• And repetitive. The word "violence" appears 10 times; "fear" shows up 6 times; "hatred" and "hate" combine for 6. Obsessed? Sounds like it.

  • But note that the "violence" that puts the Revs into such a tizzy is not actual violence. It's hypothetical violence they think might be just around the corner, or the "violence" of "current political rhetoric".

    Which is, well, odd. Damned odd, and I mean that literally. The letter is dated December 10, a mere 8 days after 14 murders in San Bernardino, and less than a month after 130 deaths in Paris.

    Note: actual violence, not just the sort the Revs imagine to be hiding in American political rhetoric, or might jump out and say "boo" someday.

    Just on recent body count alone, you might think the Revs' dismay might also extend to radical Islamism. Just maybe mention how that rhetoric triggers (again) actual violence.

    But no. The Revs' moral vision is selective and obtuse.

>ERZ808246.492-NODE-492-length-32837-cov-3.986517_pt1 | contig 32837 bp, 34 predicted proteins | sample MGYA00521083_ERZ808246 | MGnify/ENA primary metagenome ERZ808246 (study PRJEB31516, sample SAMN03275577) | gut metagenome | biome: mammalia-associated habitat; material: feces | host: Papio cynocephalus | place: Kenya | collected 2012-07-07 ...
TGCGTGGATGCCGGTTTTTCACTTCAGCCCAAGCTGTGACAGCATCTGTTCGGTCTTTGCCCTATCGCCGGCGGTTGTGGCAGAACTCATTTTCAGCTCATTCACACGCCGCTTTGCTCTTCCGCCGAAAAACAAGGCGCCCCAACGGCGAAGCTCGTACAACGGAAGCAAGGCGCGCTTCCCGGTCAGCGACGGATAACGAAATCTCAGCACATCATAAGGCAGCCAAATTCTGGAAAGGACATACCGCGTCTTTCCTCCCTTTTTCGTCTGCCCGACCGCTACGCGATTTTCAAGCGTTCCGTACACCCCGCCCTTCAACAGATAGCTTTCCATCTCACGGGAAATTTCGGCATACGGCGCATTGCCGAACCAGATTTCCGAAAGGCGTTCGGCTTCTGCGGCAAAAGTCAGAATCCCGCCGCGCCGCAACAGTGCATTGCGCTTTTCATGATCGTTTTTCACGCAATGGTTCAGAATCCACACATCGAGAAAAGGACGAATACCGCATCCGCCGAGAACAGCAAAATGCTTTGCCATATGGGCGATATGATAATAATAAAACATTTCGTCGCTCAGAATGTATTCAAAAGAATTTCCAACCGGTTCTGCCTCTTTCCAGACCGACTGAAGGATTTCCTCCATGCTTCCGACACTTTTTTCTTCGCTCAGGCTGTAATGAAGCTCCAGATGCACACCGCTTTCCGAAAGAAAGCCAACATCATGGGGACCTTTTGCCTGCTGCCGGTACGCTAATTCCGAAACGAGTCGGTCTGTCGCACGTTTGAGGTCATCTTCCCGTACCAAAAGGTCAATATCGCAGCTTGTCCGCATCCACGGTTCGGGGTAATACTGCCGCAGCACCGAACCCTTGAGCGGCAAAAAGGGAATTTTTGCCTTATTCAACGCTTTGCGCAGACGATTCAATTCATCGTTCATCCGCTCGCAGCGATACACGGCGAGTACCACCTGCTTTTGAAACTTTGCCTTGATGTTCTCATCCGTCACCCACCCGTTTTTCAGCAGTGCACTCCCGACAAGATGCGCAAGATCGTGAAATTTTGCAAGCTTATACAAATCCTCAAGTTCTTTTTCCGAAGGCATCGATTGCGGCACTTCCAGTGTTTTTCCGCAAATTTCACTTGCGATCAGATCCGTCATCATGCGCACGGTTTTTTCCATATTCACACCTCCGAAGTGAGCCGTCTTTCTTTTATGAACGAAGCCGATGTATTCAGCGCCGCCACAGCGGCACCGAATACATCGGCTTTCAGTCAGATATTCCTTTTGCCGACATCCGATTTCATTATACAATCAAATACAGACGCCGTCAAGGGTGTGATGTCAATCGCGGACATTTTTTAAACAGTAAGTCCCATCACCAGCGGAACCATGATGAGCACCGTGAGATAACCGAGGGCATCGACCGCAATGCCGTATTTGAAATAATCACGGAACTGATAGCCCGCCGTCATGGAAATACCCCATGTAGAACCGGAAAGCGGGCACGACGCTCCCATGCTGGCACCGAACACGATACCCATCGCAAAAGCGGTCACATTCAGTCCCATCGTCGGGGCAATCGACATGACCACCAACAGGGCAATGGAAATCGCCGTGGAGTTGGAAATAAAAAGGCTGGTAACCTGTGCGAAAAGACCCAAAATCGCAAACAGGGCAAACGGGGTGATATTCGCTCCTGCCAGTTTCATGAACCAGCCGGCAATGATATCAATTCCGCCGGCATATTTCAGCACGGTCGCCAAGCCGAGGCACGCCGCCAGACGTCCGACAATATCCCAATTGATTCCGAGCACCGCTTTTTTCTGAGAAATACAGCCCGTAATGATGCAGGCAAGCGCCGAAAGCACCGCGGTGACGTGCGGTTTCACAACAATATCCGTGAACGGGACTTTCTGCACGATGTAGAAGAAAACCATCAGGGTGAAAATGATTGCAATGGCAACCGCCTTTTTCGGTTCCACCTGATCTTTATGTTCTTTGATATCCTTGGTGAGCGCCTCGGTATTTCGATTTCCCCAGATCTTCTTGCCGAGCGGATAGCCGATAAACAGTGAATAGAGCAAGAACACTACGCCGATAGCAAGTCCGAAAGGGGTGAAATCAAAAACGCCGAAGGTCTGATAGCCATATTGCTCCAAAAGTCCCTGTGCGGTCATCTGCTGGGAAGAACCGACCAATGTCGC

• There is a strong component of the strawman fallacy in the Revs' letter. Who, specifically, are the occupants of the "political sphere" spewing "hate" and "intolerance"? Names? Dates? Context? Naah.

    Why should you name actual people making actual arguments, when those you can imagine are so much easier to invidiously caricature and refute?

  • Which brings us to the final point: To the extent the Revs are talking about actual (albeit unnamed) people, their letter is remarkably lacking in charity and sympathy. They have looked into the hearts of the politicians in question and—even at long distance—detect therein only a twisted black mass of hatred, violence, and fear. There can be no other explanation: those politicians are bad, bad people. No doubt the Revs thank God that they are not like…

    Oops. Doesn't anyone in the Rev biz read Luke 18:9-14 any more?